Photosensitive epilepsy = Purple Day epilepsy?

Does Purple Day have meaning for those with photosensitivity?

In 2008 an international epilepsy awareness campaign was started that designates March 26 as Purple Day. It’s a grassroots movement that provides a framework for organizing fund-raising and educational events…should people with photosensitive epilepsy be part of it? Where do visually induced seizures fit in the epilepsy world?

Somehow, photosensitive epilepsy and other reflex epilepsies, where seizures occur in response to a specific stimulus, tend not to get much notice. This is true among clinicians and the community of people with “regular” epilepsy. I can think of several factors contributing to the marginalization of photosensitive epilepsy:

1) It starts with ambivalence among the research and clinical communities as to whether photosensitive epilepsy qualifies as “real” epilepsy. The belief that this is a rare condition has a way of relegating photosensitive epilepsy to the sidelines of epilepsy research funding, advocacy, and clinical concerns. In a future post I’ll need to further explore the issues of why the estimates of its 1 in 4,000 prevalence are tough to swallow.

“…reflex epilepsy is regarded by some as a clinical curiosity and an interest such as butterfly collecting, an attractive thing of no great consequence. We are convinced that this idea is wrong…”

— Benjamin G. Zifkin, MD, co-editor of Reflex Epilepsies and Reflex Seizures (Advances in Neurology, vol. 75), from his preface to this collection of articles for neurologists. Sounds good.

But then Zifkin continues, “Although reflex epilepsy is not common, properly studied it teaches us about the brain in general and about epilepsy in particular.” (OK, it’s not a curiosity, it’s a tool for studying the real epilepsy.)  Based on his extensive writings on the subject, I suspect Dr. Zifkin is extremely aware of the intrinsic seriousness of photosensitivity — but in the preface to his scholarly book he was appealing to the wider audience of neuroscientists who continue to view it as a trifle.

2) Another problem that creates confusion and perpetuates the ambivalence is the manner in which seizures are officially classified.

Here are two quotes from the NYU Langone Medical Center website that illustrate the essence of the confusion.

  • Epilepsy is a disorder in which a person has two or more unprovoked seizures.
  • In reflex epilepsies, seizures are triggered or evoked by specific stimuli in the environment.

How to reconcile these? What’s the difference between provoking and triggering/evoking?

When epilepsy experts describe seizures as “unprovoked,” they are referring to seizures that are not brought on by a temporary medical situation. Unprovoked seizures are an expression of a chronic, underlying neurological condition, often not identifiable, such as a lesion or a subtle malformation in brain tissue.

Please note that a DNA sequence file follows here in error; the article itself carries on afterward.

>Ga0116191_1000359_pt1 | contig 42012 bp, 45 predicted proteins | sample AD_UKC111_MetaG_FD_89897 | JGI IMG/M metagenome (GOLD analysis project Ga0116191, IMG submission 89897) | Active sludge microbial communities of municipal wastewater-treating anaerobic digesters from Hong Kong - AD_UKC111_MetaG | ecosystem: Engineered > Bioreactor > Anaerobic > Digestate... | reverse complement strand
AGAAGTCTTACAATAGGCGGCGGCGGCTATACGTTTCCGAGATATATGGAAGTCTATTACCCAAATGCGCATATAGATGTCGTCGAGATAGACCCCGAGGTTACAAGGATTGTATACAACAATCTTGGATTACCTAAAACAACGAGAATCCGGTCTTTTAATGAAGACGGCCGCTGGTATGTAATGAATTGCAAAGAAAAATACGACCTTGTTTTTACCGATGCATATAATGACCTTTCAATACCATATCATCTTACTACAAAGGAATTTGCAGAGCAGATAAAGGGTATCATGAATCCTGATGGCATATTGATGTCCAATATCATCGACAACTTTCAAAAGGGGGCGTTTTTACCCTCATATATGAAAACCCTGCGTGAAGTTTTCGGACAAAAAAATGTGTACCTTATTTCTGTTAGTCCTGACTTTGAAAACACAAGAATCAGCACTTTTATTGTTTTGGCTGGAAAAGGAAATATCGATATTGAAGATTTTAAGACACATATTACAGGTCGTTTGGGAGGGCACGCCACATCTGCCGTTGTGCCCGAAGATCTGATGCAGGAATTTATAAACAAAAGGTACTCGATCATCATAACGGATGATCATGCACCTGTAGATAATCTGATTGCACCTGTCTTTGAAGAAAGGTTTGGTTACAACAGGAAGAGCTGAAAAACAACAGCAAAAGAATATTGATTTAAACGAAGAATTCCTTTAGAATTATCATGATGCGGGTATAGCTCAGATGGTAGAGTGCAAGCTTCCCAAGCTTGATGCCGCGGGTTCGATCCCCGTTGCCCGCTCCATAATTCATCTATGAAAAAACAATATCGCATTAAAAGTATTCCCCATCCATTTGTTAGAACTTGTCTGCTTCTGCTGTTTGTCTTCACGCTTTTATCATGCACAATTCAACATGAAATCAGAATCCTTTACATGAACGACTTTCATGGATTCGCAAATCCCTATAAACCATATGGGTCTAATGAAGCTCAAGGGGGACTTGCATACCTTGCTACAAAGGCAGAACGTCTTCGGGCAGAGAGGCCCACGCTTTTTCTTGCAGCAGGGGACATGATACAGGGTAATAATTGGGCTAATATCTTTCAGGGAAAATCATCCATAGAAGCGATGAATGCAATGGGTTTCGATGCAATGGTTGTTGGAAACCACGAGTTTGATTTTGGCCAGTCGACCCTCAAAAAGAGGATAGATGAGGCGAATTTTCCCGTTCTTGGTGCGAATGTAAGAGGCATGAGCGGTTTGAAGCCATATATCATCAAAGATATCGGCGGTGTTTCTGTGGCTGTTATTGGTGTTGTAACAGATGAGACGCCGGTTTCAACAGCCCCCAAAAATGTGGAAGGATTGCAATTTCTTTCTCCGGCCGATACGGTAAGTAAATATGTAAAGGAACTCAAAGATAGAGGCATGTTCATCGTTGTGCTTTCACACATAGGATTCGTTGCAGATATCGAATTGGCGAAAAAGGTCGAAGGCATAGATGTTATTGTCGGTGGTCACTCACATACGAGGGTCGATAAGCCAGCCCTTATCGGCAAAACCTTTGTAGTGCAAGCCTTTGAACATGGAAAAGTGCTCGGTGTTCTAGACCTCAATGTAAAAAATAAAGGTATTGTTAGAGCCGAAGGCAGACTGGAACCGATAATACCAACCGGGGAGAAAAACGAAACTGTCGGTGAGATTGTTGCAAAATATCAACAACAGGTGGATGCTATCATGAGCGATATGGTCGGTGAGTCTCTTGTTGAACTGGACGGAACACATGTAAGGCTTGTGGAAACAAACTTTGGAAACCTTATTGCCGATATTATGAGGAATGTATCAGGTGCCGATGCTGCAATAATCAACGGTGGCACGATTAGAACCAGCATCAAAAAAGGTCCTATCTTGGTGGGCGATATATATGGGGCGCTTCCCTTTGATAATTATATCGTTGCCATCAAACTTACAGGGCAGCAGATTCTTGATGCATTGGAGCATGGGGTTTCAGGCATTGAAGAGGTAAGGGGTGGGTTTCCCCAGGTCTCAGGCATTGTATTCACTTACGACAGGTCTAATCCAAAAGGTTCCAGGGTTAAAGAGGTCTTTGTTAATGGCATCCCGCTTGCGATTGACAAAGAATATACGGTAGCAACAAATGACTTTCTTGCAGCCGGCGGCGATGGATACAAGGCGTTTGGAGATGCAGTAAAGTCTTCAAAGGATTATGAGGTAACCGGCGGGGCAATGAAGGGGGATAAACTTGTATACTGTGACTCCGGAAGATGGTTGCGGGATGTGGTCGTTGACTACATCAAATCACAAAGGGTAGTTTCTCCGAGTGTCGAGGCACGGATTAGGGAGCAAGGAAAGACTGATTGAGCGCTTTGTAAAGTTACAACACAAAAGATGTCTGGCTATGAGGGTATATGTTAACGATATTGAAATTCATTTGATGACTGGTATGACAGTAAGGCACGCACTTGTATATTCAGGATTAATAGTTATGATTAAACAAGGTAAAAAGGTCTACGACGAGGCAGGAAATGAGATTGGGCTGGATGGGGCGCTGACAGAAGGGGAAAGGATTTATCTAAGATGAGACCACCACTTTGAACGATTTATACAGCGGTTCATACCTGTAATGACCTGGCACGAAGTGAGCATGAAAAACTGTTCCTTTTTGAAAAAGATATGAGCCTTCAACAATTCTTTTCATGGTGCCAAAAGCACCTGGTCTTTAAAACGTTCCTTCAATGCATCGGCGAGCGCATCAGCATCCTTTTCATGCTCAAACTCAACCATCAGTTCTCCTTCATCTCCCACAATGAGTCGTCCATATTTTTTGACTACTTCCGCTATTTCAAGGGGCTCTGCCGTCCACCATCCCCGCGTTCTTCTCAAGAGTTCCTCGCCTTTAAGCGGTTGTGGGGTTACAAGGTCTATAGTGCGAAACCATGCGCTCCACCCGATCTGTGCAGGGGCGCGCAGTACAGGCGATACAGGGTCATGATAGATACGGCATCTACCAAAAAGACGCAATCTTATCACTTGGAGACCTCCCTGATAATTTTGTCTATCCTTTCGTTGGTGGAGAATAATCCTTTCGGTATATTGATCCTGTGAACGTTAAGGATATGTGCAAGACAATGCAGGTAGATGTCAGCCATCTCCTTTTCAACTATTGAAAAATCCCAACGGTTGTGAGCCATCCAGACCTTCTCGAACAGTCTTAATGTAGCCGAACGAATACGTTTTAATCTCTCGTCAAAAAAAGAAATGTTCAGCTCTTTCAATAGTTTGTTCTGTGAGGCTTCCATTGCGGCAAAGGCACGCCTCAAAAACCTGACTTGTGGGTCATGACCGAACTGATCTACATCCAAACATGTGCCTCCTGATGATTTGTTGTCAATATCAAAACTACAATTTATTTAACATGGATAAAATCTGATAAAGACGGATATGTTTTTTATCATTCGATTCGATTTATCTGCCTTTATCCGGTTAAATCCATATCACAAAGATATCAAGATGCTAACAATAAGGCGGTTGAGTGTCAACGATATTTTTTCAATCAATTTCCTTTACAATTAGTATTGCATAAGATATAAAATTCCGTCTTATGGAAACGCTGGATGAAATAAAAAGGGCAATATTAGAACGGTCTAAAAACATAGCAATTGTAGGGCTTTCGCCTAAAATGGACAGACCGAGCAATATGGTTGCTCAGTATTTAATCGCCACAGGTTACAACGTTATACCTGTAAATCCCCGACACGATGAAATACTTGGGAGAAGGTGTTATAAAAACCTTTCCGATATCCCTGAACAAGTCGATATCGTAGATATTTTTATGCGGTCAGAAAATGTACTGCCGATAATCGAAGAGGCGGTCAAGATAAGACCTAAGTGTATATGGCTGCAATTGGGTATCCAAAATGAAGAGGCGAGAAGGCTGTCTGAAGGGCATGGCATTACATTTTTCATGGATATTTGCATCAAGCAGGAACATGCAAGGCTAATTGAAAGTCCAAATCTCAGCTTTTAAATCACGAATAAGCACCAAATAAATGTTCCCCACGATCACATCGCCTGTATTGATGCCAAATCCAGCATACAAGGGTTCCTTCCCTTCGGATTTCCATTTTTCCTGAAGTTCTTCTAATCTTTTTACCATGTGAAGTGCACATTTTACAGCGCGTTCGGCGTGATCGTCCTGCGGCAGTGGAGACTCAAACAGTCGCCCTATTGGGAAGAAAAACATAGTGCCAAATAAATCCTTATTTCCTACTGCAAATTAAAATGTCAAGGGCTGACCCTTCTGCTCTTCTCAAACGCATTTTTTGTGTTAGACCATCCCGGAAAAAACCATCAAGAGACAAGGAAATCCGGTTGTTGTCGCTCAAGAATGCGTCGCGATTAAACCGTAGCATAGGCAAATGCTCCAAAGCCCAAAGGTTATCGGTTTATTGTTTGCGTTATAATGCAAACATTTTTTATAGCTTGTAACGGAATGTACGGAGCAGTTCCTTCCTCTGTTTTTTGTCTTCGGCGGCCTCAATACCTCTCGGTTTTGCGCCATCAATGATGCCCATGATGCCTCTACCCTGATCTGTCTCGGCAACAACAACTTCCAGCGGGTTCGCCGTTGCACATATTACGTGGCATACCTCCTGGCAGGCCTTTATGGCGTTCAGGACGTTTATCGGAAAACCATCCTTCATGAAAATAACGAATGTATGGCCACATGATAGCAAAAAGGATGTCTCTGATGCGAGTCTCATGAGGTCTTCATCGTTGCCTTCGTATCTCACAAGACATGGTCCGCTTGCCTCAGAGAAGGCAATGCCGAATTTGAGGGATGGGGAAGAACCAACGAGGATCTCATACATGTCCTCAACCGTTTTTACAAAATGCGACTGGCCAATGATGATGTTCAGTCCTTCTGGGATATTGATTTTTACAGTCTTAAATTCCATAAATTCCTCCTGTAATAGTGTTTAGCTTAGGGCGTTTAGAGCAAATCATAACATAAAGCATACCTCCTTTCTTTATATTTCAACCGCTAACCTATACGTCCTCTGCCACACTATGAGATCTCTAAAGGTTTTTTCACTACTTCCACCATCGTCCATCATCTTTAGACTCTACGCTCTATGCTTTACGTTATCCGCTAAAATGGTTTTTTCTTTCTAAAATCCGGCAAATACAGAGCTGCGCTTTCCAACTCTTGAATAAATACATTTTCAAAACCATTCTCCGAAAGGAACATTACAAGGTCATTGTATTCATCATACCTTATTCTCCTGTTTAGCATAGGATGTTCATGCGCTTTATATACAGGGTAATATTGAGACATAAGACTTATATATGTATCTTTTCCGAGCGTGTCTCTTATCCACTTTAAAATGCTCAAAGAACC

“In general, seizures do not indicate epilepsy if they only occur as a result of a temporary medical condition such as a high fever, low blood sugar, alcohol or drug withdrawal, or immediately following a brain concussion. Among people who experience a seizure under such circumstances, without a history of seizures at other times, there is usually no need for ongoing treatment for epilepsy, only a need to treat the underlying medical condition.”

Centers for Disease Control and Prevention (CDC) website

If the structure and biochemical environment of the brain are such that exposure to visual stimuli such as lights and patterns brings on a seizure, this is likely a permanent condition (only 25 percent of patients outgrow photosensitivity). Therefore this kind of sensitivity should be considered a form of epilepsy.  A brain tumor that causes seizures, however, is not considered to be causing epilepsy.

3) There’s enormous reluctance for clinicians to diagnose epilepsy, driven in part by backlash against more liberal diagnosing practices in the past, which may have unnecessarily exposed some patients to anti-epileptic drugs. Clinicians are typically quite strict about needing conclusive EEG evidence to assign the diagnosis.

4) Epilepsy is still a frightening word. Most clinicians avoid it, preferring to talk about seizures. So if your seizures are triggered exclusively by a video game or strobe light, why call your sensitivity to visual stimuli by such a scary name?

5) The advocacy community remains focused on severe, life-threatening forms of epilepsy. Obtaining funding to find cures for these devastating disorders is their top priority.

So where does that leave you on March 26? Are you part of the epilepsy community or not?



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